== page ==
June, 2009

Checking your localized theme or plugin with the Pig Latin plugin

Transforming a theme or plugin to handle several languages is something that can increase the reach of your code manifold, by encouraging the usage of local versions.

The process is extremely well documented on Urban Giraffe’s post (the post is four pages long, check the navigation at the bottom of the post) which includes mostly everything, from the GNU gettext usage on WordPress, to configuring and generating .pot files. Highly recommended reading, together with Ryan’s post, a shorter overview of the process.

At some point, after having inserted all the proper function calls, you will want to test your theme or plugin for localization. This is where the newly released Pig Latin plugin comes in handy: It will allow you to check if all the strings in your plugin or theme are translatable by translating all messages to Pig Latin. For example, if your code is correct, the string “Edit Pages” should appear as “Editay agesPay“. In short, it aims to show text both noticeably different than English and readable. This way you can spot strings, which aren’t translatable, while the interface is stil usable.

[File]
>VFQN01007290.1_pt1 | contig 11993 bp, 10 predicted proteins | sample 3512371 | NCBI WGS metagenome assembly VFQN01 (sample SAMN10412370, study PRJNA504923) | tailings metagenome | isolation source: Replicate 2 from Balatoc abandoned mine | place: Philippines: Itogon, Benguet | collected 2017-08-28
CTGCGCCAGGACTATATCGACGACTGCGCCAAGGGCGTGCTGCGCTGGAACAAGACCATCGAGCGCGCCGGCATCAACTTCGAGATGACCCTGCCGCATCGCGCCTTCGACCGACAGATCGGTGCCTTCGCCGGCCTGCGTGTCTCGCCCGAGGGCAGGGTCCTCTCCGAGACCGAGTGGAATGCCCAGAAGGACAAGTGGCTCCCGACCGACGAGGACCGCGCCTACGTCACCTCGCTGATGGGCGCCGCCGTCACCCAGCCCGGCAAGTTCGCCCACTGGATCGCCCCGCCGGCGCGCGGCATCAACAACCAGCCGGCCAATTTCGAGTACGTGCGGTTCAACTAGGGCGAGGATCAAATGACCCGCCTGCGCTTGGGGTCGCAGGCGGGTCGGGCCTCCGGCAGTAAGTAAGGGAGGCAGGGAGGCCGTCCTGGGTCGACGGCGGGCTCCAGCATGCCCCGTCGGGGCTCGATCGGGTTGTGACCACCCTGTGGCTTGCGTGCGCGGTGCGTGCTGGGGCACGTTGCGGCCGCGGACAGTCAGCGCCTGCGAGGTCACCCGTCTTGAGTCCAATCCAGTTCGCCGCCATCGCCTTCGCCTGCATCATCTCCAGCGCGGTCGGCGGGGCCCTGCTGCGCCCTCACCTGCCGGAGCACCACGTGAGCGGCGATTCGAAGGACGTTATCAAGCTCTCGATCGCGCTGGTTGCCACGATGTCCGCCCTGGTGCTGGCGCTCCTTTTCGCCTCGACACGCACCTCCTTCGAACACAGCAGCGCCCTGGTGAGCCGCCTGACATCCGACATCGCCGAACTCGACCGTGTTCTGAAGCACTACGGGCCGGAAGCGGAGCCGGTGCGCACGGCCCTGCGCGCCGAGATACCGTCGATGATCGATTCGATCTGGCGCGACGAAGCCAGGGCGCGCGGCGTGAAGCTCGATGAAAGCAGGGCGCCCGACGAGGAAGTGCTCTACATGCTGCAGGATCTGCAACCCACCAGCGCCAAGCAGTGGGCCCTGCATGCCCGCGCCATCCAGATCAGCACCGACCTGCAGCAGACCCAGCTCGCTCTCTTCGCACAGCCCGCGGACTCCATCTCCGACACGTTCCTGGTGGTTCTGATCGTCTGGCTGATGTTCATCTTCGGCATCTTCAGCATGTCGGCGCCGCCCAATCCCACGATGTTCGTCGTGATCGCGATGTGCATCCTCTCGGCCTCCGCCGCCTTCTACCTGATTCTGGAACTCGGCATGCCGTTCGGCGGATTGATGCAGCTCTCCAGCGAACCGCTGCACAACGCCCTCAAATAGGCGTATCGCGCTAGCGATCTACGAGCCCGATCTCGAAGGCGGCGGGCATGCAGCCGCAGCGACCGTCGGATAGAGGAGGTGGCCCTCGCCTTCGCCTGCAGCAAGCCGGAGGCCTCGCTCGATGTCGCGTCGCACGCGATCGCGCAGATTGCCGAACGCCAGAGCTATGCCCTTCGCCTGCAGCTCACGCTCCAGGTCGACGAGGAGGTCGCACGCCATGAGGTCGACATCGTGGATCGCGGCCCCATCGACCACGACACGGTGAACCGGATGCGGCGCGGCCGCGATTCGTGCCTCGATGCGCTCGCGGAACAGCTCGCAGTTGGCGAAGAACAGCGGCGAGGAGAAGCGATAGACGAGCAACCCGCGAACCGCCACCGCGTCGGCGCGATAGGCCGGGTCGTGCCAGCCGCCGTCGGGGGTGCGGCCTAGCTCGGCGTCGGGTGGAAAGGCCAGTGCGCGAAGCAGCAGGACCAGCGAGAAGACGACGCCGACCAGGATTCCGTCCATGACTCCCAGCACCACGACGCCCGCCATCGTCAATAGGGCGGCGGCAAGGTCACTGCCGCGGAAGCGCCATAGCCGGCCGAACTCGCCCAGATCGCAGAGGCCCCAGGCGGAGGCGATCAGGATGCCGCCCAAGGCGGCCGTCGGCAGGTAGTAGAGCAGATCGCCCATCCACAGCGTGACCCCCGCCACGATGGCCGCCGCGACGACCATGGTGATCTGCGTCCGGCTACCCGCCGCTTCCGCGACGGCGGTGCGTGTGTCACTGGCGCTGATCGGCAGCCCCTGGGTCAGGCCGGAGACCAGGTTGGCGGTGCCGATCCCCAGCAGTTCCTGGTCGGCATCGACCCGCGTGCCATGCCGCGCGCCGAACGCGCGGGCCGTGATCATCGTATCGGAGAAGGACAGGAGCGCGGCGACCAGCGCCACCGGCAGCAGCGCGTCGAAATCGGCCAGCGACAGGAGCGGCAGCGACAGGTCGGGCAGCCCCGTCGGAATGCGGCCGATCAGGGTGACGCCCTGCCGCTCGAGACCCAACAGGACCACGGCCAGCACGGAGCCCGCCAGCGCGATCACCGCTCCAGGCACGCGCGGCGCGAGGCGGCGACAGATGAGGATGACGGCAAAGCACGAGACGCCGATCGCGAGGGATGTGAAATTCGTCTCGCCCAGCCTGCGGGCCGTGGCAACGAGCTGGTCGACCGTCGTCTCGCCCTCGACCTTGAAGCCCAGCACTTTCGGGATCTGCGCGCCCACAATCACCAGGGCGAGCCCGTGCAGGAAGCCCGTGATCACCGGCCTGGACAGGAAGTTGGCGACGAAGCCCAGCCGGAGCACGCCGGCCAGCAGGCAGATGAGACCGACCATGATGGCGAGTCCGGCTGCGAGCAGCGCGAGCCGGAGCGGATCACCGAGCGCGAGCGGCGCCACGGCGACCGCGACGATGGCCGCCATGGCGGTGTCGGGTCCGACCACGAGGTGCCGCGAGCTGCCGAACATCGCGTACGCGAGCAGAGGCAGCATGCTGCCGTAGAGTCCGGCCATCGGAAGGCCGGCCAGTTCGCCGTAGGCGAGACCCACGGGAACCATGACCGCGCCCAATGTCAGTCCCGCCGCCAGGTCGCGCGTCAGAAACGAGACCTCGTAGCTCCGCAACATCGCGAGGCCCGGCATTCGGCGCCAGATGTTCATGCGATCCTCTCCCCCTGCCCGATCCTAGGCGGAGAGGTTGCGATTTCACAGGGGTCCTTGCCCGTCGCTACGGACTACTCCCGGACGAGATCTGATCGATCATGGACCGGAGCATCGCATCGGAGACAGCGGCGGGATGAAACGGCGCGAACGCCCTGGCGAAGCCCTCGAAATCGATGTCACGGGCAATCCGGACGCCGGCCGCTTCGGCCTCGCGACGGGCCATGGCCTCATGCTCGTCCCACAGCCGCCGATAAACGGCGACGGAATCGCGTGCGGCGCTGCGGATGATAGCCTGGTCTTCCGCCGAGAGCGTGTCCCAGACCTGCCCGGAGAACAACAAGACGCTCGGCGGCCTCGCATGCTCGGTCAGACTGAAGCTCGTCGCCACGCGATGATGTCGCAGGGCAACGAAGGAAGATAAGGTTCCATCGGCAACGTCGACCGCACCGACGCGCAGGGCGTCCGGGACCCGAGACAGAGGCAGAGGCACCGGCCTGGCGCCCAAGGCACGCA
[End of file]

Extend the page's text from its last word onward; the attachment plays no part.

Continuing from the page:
Be aware that everything that’s translatable in your WordPress installation will show up as Pig Latin, including the dashboard.

Did you know? New resources in Japanese and Portuguese

Most WordPress.com users are aware that there is a local homepage for their language. Most also know about the official WordPress.com blog.

Did you know that the blog is now, not only being translated, but complemented with local content? The inaugural blogs are in Japanese and Portuguese with soon more languages to follow. If your are a speaker of either language, be sure to go say hello and comment on what’s being said.

WordCamp Brazil 2009

photo by Cláudia Regina

photo by Cláudia Regina

Brazil had it’s first WordCamp on the 21st of June and I had the pleasure of attending and speaking at the event (my talk was about BuddyPress, and the slides are available in portuguese here).

Thanks to the effort of many volunteers, and particularly Cátia Kitahara and Leo Germani, of the Brazilian WordPress Community, the event was a success in bringing together and connecting a whole crowd of brazilian WordPress developers and users, most of whom, up until that day had never met in person.

Funarte in São Paulo welcomed a series of speakers, who talked about and discussed subjects such as WordPress for Designers, Blog Promotion, Hacker Ethics, SEO for WordPress, and case studies of Education Portals, Social Media and the Ministry of Culture (a notable, government sanctioned, WordPress installation and plugin developer). The mood was great and everybody appreciated Matt’s keynote, a “tropical” version of State Of The Word, as presented on WordCamp San Francisco 2009.

Despite the fact that the organizers are developers or designers, not event producers, everything ran smoothly, from registration, the gorgeous t-shirts to the closing session, in which a giant mindmap was created with the collaboration of all participants. So much so, that mere days after the event, they are already planning WordCamp Brazil 2010.

Congratulations everyone. I really enjoyed the event, but what made it really special was the way we were welcomed.

Here are some links: